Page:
Auditing Vault policies

I would like to find a way to audit Vault policies for access to particularly sensitive paths. I have attempted to use the capabilities endpoint but I don’t think it is suitable. I should say that it is useful but on its own is not necessarily accurate.

For example, I want to audit all policies to see which ones are able to read a particular KVv2 secret, let’s say “secret/application/very-secret/foo”.

My initial approach was to iterate through the list of policies from. Acquire a short ttl token from each, and then call vault token capabilities "$token" secret/application/very-secret/foo.

This mostly works, however if there is a policy with a more explicit deny rule, the capabilities endpoint will incorrectly say this token has access to the key.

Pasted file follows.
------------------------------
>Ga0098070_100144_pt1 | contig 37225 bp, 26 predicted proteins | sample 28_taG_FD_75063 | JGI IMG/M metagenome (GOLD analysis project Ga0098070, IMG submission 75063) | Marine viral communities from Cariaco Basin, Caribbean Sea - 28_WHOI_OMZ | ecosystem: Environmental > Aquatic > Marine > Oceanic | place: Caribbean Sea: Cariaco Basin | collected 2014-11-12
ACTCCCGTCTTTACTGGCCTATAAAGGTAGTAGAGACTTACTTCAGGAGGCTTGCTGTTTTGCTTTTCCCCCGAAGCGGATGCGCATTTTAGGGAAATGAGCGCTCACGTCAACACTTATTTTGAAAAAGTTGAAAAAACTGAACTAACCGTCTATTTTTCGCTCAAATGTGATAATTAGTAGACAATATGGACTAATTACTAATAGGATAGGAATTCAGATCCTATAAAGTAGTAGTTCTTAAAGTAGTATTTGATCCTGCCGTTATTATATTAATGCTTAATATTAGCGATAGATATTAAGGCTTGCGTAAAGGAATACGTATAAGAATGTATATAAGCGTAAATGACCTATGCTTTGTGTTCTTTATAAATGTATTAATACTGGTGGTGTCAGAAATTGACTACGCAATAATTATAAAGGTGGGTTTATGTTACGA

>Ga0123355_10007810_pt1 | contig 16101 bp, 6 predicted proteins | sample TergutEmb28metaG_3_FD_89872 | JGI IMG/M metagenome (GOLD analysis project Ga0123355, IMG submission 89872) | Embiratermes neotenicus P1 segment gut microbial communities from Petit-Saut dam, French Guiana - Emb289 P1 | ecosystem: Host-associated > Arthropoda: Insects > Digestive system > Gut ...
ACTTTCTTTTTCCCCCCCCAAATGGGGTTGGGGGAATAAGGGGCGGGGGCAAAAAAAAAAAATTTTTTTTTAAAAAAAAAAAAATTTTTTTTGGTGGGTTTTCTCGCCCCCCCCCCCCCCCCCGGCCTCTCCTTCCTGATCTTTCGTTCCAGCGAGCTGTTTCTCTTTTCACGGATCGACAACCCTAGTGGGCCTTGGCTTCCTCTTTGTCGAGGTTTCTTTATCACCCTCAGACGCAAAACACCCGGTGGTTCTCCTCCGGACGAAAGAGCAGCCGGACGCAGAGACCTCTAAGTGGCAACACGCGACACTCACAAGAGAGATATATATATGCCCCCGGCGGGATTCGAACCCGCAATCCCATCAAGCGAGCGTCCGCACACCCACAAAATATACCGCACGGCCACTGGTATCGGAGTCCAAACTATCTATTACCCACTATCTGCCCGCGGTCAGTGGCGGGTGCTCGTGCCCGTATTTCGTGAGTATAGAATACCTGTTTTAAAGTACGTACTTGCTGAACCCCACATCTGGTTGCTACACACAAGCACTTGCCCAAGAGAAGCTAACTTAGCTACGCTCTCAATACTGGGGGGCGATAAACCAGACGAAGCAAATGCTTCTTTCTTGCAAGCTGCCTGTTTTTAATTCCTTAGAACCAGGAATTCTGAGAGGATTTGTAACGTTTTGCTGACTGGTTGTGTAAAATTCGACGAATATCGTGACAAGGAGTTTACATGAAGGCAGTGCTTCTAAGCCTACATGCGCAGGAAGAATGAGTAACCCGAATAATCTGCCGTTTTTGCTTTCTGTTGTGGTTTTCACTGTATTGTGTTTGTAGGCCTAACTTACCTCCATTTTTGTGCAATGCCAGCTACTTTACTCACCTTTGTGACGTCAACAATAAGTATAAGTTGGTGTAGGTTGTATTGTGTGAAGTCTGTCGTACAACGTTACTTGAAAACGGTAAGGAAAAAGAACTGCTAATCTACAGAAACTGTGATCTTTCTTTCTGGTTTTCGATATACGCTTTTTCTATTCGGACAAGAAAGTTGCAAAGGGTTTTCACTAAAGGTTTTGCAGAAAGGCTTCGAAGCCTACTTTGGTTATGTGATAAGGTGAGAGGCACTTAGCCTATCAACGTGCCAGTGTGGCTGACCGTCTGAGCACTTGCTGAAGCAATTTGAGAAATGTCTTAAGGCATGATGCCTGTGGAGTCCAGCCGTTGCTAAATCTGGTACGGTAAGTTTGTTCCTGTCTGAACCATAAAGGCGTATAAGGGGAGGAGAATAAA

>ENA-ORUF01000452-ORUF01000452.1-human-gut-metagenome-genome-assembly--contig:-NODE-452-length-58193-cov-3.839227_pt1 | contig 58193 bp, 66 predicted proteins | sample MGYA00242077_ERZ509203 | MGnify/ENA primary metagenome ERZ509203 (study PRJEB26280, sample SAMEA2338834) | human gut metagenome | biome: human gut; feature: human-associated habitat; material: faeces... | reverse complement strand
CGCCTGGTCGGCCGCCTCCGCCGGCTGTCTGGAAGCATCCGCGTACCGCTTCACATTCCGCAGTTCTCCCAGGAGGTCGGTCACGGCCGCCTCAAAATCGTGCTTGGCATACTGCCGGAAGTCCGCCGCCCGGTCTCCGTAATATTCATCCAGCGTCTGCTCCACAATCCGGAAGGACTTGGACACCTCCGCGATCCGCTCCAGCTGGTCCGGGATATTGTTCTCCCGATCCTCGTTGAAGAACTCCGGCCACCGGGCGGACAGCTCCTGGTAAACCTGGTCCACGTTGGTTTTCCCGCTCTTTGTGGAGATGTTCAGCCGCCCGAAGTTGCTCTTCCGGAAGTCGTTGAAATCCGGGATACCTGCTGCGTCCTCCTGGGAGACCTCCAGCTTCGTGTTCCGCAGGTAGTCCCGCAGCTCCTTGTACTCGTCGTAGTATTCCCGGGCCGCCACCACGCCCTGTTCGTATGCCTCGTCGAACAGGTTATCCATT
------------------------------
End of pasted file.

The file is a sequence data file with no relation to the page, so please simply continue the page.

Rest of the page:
Here is my script for this:

set -eou pipefail

policies=$(vault policy list | grep -v root)

for i in $policies; do
  echo -n "$i ... "
  tok=$(vault token create -orphan -ttl=1m -type=batch -field=token -policy="$i" )
  vault token capabilities "$tok" "secret/application/very-secret/foo"

Given a policy like this:

path "secret/+/*" {
    capabilities = ["read", "list"]
path "secret/+/application/very-secret/*"
    capabilities = ["deny"]

the capabilities API will report read, list. But actually trying to read secret/application/very-secret/foo will result in permission denied.

Is this expected behavior of the capabilities endpoint?

If so, I think the only way to truly verify the result of a policy is to issue a token and use it? That could work for some cases but may have undesirable side-effects in others.

Are there any other tools for auditing vault policies like this that I should look into?

Ok I realized my mistake. I forgot to take into account that the KV v2 engine and its data/metadata sub paths, and the fact that the vault kv cli hides these from you. But capabilities endpoint would not know about that so I need to explicitly add data to my path query. I should probably do two capabilities queries - one for data and one for metadata, to be complete